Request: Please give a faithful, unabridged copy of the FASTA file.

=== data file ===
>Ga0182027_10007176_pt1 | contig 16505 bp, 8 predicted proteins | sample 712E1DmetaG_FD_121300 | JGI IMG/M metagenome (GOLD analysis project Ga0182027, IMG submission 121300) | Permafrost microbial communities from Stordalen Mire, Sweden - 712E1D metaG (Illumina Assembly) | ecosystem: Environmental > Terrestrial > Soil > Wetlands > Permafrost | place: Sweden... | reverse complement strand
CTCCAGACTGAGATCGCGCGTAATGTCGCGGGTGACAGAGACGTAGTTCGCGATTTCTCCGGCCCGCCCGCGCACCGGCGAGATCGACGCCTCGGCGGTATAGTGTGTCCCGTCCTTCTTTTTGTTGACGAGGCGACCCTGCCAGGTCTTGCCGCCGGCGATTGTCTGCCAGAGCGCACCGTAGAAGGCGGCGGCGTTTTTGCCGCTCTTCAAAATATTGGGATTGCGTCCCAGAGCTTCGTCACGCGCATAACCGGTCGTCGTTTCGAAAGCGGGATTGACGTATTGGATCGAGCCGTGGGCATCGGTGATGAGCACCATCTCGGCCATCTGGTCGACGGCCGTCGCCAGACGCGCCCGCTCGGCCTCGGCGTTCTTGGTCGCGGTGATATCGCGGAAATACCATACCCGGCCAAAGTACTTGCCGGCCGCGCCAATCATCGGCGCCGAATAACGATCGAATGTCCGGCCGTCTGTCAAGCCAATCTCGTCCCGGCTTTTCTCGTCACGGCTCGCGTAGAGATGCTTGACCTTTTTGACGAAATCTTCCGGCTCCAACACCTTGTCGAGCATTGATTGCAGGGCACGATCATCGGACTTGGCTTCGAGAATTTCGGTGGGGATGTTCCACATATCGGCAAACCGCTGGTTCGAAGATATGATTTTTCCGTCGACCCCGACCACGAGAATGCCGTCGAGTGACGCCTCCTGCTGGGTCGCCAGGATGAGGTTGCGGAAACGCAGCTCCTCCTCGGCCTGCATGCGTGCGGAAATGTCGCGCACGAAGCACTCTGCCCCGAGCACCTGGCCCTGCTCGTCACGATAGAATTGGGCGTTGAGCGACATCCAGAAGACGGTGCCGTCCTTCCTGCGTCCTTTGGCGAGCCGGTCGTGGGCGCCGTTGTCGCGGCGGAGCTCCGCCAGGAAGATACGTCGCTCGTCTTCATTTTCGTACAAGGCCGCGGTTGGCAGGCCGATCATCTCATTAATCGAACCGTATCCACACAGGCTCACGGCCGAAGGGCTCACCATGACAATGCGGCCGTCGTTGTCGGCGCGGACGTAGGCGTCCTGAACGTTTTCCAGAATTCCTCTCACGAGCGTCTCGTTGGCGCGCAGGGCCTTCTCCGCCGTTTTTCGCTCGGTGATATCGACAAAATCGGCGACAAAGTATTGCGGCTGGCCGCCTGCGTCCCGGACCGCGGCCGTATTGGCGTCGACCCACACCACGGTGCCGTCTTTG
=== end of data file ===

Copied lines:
>Ga0182027_10007176_pt1 | contig 16505 bp, 8 predicted proteins | sample 712E1DmetaG_FD_121300 | JGI IMG/M metagenome (GOLD analysis project Ga0182027, IMG submission 121300) | Permafrost microbial communities from Stordalen Mire, Sweden - 712E1D metaG (Illumina Assembly) | ecosystem: Environmental > Terrestrial > Soil > Wetlands > Permafrost | place: Sweden... | reverse complement strand
CTCCAGACTGAGATCGCGCGTAATGTCGCGGGTGACAGAGACGTAGTTCGCGATTTCTCCGGCCCGCCCGCGCACCGGCGAGATCGACGCCTCGGCGGTATAGTGTGTCCCGTCCTTCTTTTTGTTGACGAGGCGACCCTGCCAGGTCTTGCCGCCGGCGATTGTCTGCCAGAGCGCACCGTAGAAGGCGGCGGCGTTTTTGCCGCTCTTCAAAATATTGGGATTGCGTCCCAGAGCTTCGTCACGCGCATAACCGGTCGTCGTTTCGAAAGCGGGATTGACGTATTGGATCGAGCCGTGGGCATCGGTGATGAGCACCATCTCGGCCATCTGGTCGACGGCCGTCGCCAGACGCGCCCGCTCGGCCTCGGCGTTCTTGGTCGCGGTGATATCGCGGAAATACCATACCCGGCCAAAGTACTTGCCGGCCGCGCCAATCATCGGCGCCGAATAACGATCGAATGTCCGGCCGTCTGTCAAGCCAATCTCGTCCCGGCTTTTCTCGTCACGGCTCGCGTAGAGATGCTTGACCTTTTTGACGAAATCTTCCGGCTCCAACACCTTGTCGAGCATTGATTGCAGGGCACGATCATCGGACTTGGCTTCGAGAATTTCGGTGGGGATGTTCCACATATCGGCAAACCGCTGGTTCGAAGATATGATTTTTCCGTCGACCCCGACCACGAGAATGCCGTCGAGTGACGCCTCCTGCTGGGTCGCCAGGATGAGGTTGCGGAAACGCAGCTCCTCCTCGGCCTGCATGCGTGCGGAAATGTCGCGCACGAAGCACTCTGCCCCGAGCACCTGGCCCTGCTCGTCACGATAGAATTGGGCGTTGAGCGACATCCAGAAGACGGTGCCGTCCTTCCTGCGTCCTTTGGCGAGCCGGTCGTGGGCGCCGTTGTCGCGGCGGAGCTCCGCCAGGAAGATACGTCGCTCGTCTTCATTTTCGTACAAGGCCGCGGTTGGCAGGCCGATCATCTCATTAATCGAACCGTATCCACACAGGCTCACGGCCGAAGGGCTCACCATGACAATGCGGCCGTCGTTGTCGGCGCGGACGTAGGCGTCCTGAACGTTTTCCAGAATTCCTCTCACGAGCGTCTCGTTGGCGCGCAGGGCCTTCTCCGCCGTTTTTCGCTCGGTGATATCGACAAAATCGGCGACAAAGTATTGCGGCTGGCCGCCTGCGTCCCGGACCGCGGCCGTATTGGCGTCGACCCACACCACGGTGCCGTCTTTG